IPPN Statement - 7th January 2021 - The reopening of special schools and classes, and the resumption of remote learning

IPPN fully appreciates the rationale for reopening special schools and special classes as soon as possible. The prioritisation of pupils with additional needs has widespread support among all members of the education sector. However, we have significant concerns about the safety of our members and their staff, given the spike in the numbers of positive Covid-19 cases around the country and the challenges this is posing to the health service at the present time. 

Since the Department’s announcement on Wednesday evening 6th January, hundreds of worried principals have contacted IPPN expressing their considerable alarm and dismay. Their key concern is the health and safety of staff and pupils, especially given the additional risks posed in special education settings.

Among the other issues raised by special schools and schools with special classes are:

  • Concerns about staff levels. Many staff have notified their school that they cannot come to school next week, due to health and safety concerns, or childcare issues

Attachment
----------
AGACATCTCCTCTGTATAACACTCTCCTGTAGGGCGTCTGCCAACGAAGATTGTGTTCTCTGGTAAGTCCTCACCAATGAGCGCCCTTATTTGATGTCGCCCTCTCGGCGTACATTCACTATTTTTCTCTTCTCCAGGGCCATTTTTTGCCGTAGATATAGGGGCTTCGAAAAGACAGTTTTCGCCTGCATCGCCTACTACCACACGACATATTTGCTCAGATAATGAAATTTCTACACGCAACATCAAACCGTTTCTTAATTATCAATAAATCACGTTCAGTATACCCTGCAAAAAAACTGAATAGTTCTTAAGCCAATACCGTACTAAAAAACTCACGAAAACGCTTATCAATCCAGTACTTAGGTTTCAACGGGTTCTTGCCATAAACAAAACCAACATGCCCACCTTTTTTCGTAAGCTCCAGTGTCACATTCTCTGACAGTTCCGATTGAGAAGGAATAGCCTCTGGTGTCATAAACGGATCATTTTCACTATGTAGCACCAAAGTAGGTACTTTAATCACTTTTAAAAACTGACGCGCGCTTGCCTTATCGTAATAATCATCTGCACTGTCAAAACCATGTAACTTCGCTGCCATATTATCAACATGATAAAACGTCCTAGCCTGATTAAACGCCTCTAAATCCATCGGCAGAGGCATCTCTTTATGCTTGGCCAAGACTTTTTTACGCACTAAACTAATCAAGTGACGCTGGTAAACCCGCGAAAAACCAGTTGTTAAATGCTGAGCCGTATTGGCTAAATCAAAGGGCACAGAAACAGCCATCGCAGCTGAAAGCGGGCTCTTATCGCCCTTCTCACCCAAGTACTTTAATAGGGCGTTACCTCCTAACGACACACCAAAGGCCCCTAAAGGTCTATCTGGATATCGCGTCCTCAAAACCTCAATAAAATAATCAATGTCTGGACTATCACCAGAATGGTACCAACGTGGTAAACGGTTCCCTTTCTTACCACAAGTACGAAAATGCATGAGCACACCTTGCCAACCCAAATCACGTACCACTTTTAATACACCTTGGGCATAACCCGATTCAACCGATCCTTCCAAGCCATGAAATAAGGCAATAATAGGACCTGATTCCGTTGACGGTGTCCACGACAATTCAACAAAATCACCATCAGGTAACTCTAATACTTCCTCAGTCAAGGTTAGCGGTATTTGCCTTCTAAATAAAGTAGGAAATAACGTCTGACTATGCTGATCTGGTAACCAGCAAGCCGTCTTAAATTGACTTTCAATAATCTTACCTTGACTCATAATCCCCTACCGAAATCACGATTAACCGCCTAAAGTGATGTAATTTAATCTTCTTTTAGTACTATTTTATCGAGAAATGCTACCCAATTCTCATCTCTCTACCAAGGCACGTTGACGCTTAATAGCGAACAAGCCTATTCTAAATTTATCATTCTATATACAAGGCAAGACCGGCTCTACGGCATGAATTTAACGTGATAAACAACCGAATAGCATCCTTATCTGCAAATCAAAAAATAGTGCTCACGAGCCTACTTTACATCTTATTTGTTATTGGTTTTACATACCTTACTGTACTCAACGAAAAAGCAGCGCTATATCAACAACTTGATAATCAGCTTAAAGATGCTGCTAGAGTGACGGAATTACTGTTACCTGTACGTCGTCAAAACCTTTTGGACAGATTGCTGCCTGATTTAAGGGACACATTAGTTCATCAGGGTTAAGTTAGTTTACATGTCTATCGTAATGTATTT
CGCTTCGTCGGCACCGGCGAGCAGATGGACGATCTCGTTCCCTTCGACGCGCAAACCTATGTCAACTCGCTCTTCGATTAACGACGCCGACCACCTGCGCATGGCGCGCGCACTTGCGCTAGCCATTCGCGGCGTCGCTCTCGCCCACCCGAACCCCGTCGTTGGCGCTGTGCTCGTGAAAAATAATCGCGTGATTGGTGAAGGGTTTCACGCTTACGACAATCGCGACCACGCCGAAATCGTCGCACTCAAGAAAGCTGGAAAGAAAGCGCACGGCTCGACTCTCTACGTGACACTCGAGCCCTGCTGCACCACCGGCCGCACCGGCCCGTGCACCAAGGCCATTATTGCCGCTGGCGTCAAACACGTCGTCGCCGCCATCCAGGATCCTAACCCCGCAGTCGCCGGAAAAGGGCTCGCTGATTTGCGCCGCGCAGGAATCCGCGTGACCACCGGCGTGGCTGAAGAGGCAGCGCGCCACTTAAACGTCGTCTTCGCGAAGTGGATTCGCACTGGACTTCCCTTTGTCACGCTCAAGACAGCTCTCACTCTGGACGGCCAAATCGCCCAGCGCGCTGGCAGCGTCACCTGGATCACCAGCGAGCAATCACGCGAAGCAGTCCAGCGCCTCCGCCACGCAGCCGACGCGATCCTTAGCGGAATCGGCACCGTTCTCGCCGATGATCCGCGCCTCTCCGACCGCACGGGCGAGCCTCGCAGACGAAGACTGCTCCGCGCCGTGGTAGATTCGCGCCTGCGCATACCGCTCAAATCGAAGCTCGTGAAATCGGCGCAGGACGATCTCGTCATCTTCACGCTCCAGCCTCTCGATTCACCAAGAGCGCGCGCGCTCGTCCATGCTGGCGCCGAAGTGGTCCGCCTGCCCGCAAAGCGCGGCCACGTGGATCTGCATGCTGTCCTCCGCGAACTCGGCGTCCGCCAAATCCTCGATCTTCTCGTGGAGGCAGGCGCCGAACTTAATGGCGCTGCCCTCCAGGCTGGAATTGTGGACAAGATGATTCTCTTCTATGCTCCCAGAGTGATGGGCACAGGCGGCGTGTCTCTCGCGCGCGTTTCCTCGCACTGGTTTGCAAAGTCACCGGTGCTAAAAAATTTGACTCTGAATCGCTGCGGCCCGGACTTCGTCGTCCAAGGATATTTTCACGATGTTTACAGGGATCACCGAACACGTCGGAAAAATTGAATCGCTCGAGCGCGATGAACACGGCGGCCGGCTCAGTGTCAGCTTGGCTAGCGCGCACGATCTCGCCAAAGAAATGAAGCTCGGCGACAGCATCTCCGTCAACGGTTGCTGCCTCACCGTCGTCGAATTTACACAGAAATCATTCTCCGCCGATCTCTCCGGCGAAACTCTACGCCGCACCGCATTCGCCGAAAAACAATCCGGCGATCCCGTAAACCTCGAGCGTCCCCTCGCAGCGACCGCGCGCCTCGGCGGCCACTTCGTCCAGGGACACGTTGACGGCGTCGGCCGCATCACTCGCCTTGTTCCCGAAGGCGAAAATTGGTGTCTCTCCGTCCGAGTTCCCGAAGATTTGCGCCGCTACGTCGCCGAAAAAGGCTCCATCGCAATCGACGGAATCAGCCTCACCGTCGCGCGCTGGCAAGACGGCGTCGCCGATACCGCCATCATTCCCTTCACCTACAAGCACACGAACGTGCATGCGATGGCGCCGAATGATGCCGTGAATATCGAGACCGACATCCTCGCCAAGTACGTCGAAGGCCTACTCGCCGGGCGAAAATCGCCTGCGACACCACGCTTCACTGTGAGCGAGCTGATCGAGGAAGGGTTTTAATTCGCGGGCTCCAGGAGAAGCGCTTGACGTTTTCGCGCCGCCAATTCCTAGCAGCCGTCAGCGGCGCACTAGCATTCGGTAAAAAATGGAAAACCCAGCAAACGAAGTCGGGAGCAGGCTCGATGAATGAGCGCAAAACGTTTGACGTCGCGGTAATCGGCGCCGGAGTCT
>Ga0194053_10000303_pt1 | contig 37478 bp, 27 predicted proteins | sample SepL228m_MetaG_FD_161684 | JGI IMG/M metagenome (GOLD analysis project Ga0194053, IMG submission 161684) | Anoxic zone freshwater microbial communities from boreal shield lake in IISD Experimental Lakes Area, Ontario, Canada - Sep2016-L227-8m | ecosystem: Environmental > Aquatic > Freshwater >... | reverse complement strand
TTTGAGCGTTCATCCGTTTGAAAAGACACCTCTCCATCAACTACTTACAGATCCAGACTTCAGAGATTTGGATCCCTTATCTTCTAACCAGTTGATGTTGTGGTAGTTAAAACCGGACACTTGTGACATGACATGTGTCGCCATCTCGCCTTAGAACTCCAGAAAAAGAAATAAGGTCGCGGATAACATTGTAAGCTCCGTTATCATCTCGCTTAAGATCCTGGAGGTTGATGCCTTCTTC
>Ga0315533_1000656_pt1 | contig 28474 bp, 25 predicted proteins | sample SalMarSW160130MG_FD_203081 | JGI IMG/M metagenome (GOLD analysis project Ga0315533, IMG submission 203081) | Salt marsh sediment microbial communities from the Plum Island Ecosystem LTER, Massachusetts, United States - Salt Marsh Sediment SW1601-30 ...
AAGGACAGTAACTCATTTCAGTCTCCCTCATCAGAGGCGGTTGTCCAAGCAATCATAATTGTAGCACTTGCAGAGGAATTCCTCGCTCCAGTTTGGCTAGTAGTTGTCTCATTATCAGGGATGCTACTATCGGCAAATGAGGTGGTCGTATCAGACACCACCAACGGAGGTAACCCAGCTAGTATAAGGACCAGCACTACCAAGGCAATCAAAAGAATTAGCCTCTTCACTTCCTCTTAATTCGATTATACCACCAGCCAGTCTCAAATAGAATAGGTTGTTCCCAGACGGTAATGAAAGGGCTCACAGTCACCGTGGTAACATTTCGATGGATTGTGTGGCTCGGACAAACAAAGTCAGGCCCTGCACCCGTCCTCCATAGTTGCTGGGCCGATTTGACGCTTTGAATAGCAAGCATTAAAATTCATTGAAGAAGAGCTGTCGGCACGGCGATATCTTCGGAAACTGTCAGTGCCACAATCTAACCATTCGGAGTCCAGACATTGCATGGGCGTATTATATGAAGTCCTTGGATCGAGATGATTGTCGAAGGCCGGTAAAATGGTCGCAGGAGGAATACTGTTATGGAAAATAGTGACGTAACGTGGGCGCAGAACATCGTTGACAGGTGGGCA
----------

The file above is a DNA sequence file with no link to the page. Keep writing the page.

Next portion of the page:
• The safety of school transport
  • Supporting pupils who are very high risk and need to stay home
  • Finding staff to cover for absences
  • Access to additional funding when emergency funding for PPE/cleaning requisites has run out
  • The calls by Fórsa for boards of management to carry out risk assessments to assure staff of their safety while working on school premises.

All of this will pose enormous challenges for those schools, and they will need guidance and direction where there are insufficient staffing levels to keep schools open, as well as additional funding and support to safeguard everyone in the school community, where required.

In light of all of this, we would echo the sentiments expressed by CPSMA, INTO and management bodies today, regarding the need to provide additional time to schools before commencing on-site provision. This would help to reduce infection rates in the community, enable management bodies to put in place capacity and expertise to support boards of management with challenging health and safety, legal and HR issues, and give schools time to deal with the complex planning and staff management required to reopen schools in such difficult circumstances.